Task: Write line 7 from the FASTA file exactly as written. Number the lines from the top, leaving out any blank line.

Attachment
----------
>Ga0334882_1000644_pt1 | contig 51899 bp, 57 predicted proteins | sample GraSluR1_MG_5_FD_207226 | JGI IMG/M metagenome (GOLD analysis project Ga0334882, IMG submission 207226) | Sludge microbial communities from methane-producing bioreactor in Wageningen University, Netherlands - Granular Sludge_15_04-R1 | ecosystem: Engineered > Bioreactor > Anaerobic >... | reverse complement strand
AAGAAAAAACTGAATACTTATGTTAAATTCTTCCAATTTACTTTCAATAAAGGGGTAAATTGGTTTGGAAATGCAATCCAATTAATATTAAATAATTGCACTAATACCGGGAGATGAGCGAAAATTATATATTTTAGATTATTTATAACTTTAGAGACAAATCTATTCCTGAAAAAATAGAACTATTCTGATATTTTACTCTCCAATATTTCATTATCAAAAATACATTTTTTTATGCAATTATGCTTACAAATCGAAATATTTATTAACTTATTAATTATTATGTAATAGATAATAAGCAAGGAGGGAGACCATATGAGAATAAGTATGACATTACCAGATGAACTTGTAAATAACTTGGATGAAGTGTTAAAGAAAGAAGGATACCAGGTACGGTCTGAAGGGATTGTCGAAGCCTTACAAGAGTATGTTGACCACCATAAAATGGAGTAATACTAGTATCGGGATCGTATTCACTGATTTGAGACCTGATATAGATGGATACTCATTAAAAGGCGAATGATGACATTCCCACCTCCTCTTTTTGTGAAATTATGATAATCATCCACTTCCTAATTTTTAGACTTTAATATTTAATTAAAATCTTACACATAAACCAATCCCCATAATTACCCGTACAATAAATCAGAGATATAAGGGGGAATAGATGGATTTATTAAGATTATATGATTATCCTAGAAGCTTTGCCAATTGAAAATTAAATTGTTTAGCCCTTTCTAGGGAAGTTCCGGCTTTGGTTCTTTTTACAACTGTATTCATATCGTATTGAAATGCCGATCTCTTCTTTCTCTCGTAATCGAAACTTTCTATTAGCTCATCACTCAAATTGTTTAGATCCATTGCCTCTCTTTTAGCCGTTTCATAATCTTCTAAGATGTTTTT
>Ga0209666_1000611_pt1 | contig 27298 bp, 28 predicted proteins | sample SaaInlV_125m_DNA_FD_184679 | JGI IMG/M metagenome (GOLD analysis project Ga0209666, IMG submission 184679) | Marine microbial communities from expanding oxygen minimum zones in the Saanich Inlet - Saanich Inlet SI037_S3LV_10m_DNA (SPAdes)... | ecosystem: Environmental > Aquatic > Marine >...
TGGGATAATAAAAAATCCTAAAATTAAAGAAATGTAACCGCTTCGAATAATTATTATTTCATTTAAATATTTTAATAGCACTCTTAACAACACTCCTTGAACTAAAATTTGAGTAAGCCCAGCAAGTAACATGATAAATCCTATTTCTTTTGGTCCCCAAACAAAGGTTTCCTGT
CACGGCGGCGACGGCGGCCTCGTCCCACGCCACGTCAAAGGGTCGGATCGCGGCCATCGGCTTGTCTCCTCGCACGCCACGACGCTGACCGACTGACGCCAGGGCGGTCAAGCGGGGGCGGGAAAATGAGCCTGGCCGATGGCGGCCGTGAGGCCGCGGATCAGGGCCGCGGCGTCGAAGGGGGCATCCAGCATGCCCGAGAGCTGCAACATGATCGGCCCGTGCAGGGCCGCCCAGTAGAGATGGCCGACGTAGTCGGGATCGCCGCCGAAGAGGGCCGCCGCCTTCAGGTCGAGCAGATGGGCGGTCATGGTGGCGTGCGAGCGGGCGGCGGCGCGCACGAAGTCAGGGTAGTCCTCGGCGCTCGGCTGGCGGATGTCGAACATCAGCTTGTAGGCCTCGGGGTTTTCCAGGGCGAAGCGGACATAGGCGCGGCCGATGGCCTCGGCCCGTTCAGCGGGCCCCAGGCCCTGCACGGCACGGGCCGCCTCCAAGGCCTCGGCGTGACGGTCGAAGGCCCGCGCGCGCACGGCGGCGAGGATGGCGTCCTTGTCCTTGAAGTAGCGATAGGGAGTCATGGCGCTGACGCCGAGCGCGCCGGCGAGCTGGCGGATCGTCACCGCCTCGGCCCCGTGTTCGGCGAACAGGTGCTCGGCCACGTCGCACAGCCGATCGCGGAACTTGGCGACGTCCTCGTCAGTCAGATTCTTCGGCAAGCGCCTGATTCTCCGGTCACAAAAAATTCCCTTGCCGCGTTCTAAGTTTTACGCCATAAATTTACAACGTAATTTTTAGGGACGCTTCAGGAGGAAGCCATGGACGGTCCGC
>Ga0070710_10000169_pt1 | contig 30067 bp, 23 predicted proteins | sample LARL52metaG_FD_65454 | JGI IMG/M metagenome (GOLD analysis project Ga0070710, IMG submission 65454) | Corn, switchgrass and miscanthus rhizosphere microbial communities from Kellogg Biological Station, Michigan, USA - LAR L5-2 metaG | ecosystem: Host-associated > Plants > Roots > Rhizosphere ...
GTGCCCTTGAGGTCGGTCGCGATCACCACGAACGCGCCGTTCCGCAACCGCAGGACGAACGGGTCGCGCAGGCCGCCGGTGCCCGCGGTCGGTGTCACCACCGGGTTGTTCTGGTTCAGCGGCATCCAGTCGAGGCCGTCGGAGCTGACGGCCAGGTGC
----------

GTGCCCTTGAGGTCGGTCGCGATCACCACGAACGCGCCGTTCCGCAACCGCAGGACGAACGGGTCGCGCAGGCCGCCGGTGCCCGCGGTCGGTGTCACCACCGGGTTGTTCTGGTTCAGCGGCATCCAGTCGAGGCCGTCGGAGCTGACGGCCAGGTGC